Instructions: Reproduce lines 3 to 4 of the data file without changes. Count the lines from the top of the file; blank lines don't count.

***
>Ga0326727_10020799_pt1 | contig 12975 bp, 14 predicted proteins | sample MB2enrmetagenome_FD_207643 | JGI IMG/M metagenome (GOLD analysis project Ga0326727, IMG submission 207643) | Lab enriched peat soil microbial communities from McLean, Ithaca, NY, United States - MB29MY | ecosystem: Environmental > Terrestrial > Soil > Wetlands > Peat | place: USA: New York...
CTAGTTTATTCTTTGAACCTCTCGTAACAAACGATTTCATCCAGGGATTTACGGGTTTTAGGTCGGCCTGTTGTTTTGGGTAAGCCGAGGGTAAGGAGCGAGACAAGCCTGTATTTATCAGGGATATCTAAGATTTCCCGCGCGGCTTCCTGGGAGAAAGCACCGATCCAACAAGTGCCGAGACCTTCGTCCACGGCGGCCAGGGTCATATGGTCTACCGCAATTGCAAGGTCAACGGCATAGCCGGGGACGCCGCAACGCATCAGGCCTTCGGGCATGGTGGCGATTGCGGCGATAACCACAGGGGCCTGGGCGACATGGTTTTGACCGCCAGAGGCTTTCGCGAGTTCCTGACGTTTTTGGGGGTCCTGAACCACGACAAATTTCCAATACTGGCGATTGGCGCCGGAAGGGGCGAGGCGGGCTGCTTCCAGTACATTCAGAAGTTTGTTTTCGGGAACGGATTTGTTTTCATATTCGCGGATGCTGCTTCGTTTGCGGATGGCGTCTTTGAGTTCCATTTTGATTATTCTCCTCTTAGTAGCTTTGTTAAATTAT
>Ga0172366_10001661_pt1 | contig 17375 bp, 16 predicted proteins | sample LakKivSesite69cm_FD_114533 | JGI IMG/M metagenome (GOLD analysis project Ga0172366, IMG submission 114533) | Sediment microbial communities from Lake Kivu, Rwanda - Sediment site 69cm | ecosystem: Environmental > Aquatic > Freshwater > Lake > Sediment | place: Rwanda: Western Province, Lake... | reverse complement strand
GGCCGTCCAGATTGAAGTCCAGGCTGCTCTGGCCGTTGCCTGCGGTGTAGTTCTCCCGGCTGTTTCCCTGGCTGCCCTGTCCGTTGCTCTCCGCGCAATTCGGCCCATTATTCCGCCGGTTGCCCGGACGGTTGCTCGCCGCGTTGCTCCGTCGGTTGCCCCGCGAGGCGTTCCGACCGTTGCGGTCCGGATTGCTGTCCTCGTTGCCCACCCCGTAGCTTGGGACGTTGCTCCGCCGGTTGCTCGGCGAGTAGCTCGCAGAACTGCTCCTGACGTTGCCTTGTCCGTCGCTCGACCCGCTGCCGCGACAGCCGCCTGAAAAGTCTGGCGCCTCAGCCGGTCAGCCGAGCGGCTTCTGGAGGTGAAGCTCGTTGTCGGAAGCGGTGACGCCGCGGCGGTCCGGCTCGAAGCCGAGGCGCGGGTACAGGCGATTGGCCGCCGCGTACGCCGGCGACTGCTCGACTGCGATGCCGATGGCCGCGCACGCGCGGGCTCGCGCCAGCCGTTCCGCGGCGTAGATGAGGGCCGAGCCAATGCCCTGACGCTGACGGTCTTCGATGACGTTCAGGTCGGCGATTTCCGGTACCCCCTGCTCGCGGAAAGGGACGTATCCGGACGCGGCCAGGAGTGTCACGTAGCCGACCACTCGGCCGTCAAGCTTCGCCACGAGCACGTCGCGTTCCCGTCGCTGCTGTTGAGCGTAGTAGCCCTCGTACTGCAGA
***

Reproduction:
>Ga0172366_10001661_pt1 | contig 17375 bp, 16 predicted proteins | sample LakKivSesite69cm_FD_114533 | JGI IMG/M metagenome (GOLD analysis project Ga0172366, IMG submission 114533) | Sediment microbial communities from Lake Kivu, Rwanda - Sediment site 69cm | ecosystem: Environmental > Aquatic > Freshwater > Lake > Sediment | place: Rwanda: Western Province, Lake... | reverse complement strand
GGCCGTCCAGATTGAAGTCCAGGCTGCTCTGGCCGTTGCCTGCGGTGTAGTTCTCCCGGCTGTTTCCCTGGCTGCCCTGTCCGTTGCTCTCCGCGCAATTCGGCCCATTATTCCGCCGGTTGCCCGGACGGTTGCTCGCCGCGTTGCTCCGTCGGTTGCCCCGCGAGGCGTTCCGACCGTTGCGGTCCGGATTGCTGTCCTCGTTGCCCACCCCGTAGCTTGGGACGTTGCTCCGCCGGTTGCTCGGCGAGTAGCTCGCAGAACTGCTCCTGACGTTGCCTTGTCCGTCGCTCGACCCGCTGCCGCGACAGCCGCCTGAAAAGTCTGGCGCCTCAGCCGGTCAGCCGAGCGGCTTCTGGAGGTGAAGCTCGTTGTCGGAAGCGGTGACGCCGCGGCGGTCCGGCTCGAAGCCGAGGCGCGGGTACAGGCGATTGGCCGCCGCGTACGCCGGCGACTGCTCGACTGCGATGCCGATGGCCGCGCACGCGCGGGCTCGCGCCAGCCGTTCCGCGGCGTAGATGAGGGCCGAGCCAATGCCCTGACGCTGACGGTCTTCGATGACGTTCAGGTCGGCGATTTCCGGTACCCCCTGCTCGCGGAAAGGGACGTATCCGGACGCGGCCAGGAGTGTCACGTAGCCGACCACTCGGCCGTCAAGCTTCGCCACGAGCACGTCGCGTTCCCGTCGCTGCTGTTGAGCGTAGTAGCCCTCGTACTGCAGA